The vibrant photochrome pictures were produced not from colour photos, but from black and white originals. The method is a lithographic printing process that was developed in the 1880s by Zurich lithographer Hans Jakob Schmid (1856-1924). The negative was applied to a light-sensitive layer on the stone, and a new stone had to be exposed for each colour to be printed. The negatives for the individual colours were laboriously prepared by hand. Some images use just a few colours, while others require up to 12 steps. The Zurich company Photochrom, a subsidiary of the Orell Füssli printing business, developed the process to the stage of commercial viability, and began selling prints in 1889. In 1895 the company was renamed Photoglob Zurich, and in 2014 it celebrated its 125th anniversary. The photochrome process also caught on in the United States, where Photoglob founded the Detroit Photographic Company in 1898. The colours used sprang from the imagination of the printer – in many cases, such as the popular views of Venice, they drew on existing publications.
Photochrome image of Venice.
Venice was a dream destination for many during the Belle Époque. Zentralbibliothek Zürich
Photochrome image of Chicago.
Maritime illustrations were also hugely popular. This picture shows inland shipping on the Chicago River. Zentralbibliothek Zürich

Errors and manipulations

From time to time the designers made mistakes in the colouration. But it takes a trained eye to detect these errors. In addition, many of the views were manipulated. People were added to townscapes, or buildings were moved in order to give a better effect. That doesn’t detract from the viewing experience. On the contrary; you catch yourself smiling again and again each time you notice it. How did the printers get their information about the colours? It was based on relevant sources. The views of cities such as Venice were sufficiently well documented at that time that the designers could rely on them. In other instances, they resorted to their own imagination. This can become tedious, as the colouring always ranges within the same stereotypical spectrum. The boom in vibrantly coloured photochrome images came to an abrupt end with the outbreak of World War I. The Zurich company Photoglob switched its business activity to selling postcards, and better methods of colour printing soon became available.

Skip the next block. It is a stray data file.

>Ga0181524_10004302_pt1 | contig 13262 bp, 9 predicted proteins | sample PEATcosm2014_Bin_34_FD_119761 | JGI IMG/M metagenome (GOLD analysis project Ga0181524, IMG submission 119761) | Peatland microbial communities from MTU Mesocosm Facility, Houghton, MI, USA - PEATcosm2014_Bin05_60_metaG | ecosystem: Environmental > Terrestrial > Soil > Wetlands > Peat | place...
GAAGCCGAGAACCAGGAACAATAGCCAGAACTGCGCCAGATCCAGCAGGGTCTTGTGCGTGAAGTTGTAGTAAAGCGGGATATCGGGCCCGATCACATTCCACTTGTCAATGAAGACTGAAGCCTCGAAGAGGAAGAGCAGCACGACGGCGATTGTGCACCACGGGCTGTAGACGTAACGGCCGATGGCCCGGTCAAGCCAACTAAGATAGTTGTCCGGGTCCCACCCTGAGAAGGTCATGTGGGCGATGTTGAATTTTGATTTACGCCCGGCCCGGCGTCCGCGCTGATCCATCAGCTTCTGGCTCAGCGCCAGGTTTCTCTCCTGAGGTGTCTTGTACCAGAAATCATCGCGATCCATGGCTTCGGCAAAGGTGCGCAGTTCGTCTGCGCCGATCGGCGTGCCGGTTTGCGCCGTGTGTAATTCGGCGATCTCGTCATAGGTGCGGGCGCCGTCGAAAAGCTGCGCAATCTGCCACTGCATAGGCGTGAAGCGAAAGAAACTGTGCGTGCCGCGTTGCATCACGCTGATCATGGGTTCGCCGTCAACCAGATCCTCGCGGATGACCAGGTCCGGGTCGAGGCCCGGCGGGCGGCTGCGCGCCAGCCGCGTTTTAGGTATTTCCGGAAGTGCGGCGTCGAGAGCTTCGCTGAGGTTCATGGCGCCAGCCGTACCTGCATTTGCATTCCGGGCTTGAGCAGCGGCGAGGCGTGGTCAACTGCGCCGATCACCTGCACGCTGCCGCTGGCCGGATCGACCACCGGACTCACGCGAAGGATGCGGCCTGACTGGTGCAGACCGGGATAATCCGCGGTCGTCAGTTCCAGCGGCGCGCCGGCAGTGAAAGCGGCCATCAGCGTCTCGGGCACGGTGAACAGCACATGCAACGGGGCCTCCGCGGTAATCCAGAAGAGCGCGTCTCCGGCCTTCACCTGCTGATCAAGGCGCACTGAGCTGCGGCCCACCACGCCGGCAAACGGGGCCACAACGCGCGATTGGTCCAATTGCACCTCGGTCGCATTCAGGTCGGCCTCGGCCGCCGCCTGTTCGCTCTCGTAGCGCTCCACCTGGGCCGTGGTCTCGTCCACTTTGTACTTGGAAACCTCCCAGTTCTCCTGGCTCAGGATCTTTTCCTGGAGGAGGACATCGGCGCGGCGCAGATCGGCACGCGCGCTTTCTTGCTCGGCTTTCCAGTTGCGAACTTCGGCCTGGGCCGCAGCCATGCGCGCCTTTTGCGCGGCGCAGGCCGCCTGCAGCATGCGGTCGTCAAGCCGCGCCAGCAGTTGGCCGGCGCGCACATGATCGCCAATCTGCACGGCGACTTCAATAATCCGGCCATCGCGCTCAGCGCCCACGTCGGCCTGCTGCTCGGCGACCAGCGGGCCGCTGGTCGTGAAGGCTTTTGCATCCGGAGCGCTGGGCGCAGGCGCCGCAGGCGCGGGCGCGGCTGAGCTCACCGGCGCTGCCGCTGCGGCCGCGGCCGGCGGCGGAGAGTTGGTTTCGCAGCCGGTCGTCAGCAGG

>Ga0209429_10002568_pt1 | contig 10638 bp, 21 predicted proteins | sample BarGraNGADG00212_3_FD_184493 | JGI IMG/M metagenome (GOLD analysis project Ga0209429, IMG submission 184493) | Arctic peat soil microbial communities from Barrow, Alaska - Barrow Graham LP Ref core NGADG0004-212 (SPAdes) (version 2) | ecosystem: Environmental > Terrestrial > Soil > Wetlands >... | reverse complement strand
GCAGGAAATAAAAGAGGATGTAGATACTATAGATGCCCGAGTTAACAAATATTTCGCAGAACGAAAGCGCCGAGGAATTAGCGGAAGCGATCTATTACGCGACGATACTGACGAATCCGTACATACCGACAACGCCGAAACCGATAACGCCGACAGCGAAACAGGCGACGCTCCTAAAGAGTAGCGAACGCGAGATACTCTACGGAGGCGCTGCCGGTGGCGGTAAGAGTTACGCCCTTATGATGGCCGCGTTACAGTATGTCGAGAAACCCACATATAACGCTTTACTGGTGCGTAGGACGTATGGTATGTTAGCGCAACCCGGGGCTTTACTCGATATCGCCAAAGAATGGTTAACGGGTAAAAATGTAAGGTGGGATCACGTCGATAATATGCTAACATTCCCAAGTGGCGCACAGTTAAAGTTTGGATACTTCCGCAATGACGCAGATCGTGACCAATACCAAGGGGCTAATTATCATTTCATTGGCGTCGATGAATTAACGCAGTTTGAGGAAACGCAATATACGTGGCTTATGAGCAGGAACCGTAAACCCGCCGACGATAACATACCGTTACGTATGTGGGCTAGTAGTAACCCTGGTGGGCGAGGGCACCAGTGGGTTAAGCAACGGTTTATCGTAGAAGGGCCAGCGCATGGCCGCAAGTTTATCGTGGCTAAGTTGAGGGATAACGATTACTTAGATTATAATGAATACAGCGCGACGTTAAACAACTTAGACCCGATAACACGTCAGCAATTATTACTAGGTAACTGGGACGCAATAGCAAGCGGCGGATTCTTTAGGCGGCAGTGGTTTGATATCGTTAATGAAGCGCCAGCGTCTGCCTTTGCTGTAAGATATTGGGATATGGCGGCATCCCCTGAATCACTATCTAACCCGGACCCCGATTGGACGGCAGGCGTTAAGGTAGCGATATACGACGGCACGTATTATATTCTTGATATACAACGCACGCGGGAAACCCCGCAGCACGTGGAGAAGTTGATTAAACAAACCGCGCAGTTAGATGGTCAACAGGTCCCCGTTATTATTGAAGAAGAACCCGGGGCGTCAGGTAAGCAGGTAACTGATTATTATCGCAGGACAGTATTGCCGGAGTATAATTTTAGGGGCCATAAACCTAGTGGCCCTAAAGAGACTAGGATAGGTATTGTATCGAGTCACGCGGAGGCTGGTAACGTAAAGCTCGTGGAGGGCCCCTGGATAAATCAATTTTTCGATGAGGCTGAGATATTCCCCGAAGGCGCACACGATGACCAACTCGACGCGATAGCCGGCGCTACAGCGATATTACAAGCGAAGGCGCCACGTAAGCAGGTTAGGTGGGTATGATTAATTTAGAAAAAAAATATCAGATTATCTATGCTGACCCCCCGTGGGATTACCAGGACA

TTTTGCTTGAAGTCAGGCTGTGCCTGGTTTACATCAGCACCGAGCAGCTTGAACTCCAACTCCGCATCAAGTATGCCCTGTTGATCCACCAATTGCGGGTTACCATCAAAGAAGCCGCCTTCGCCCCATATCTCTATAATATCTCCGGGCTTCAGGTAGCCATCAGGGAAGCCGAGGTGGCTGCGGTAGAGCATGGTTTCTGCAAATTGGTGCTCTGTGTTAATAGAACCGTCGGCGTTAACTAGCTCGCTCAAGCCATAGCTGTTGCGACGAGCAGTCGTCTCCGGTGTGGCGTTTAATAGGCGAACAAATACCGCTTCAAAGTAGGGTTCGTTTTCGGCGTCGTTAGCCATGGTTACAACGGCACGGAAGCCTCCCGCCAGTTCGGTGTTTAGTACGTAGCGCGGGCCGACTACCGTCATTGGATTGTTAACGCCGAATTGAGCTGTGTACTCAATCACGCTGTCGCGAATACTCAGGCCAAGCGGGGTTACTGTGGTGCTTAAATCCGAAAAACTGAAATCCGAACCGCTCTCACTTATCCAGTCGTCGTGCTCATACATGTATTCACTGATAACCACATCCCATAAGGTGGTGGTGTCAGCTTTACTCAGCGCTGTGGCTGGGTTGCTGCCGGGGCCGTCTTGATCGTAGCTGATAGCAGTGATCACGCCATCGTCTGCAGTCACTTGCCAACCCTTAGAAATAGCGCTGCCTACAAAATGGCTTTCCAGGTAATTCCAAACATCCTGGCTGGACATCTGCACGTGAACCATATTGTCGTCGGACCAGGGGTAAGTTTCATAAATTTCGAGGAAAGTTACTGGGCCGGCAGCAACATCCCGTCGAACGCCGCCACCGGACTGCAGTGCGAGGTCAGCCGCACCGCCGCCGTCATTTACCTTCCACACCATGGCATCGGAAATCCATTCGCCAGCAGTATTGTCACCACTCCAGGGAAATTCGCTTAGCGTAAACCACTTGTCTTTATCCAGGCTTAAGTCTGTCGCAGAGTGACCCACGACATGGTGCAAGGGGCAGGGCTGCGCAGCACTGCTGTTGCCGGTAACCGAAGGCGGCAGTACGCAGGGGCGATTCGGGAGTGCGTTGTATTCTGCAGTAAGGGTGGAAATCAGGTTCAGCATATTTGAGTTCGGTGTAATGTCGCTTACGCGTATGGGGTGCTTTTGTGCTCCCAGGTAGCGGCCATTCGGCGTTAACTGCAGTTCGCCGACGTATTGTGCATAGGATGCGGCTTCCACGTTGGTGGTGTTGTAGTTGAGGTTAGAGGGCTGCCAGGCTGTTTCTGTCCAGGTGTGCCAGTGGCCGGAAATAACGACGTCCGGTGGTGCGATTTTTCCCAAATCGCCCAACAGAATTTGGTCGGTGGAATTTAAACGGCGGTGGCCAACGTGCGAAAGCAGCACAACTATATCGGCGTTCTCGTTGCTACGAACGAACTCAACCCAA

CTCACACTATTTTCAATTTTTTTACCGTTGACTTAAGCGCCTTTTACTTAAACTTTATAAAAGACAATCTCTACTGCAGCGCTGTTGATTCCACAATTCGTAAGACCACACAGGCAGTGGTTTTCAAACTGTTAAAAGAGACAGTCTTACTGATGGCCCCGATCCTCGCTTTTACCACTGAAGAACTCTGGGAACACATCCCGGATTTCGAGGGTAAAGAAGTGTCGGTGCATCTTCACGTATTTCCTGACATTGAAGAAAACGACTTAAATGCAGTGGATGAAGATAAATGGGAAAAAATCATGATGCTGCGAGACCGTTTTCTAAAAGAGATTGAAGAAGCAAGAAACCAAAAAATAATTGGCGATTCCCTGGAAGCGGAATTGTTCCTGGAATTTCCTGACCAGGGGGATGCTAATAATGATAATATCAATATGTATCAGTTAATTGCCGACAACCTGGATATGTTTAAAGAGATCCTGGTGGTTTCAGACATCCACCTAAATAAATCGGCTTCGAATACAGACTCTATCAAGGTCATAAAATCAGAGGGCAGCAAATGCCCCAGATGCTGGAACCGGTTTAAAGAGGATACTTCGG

Stadtansicht von Innsbruck.
City view of Innsbruck. Zentralbibliothek Zürich
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Die ägyptischen Pyramiden.
The Egyptian pyramids. Zentralbibliothek Zürich
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Die Bergwelt war ein beliebtes Motiv.
Mountain landscapes were a popular subject. Zentralbibliothek Zürich
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Photochrom-Bilder eigneten sich auch für die Reproduktion von berühmten Gemälden wie hier der Gotthardpost von Rudolf Koller aus dem Jahr 1873.
Photochrome was also a suitable medium for reproducing famous paintings, such as Rudolf Koller’s Gotthard Post from 1873. Zentralbibliothek Zürich
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Auch die Eisenbahn war ein beliebtes Motiv.
The railways were another popular subject. Zentralbibliothek Zürich
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Further posts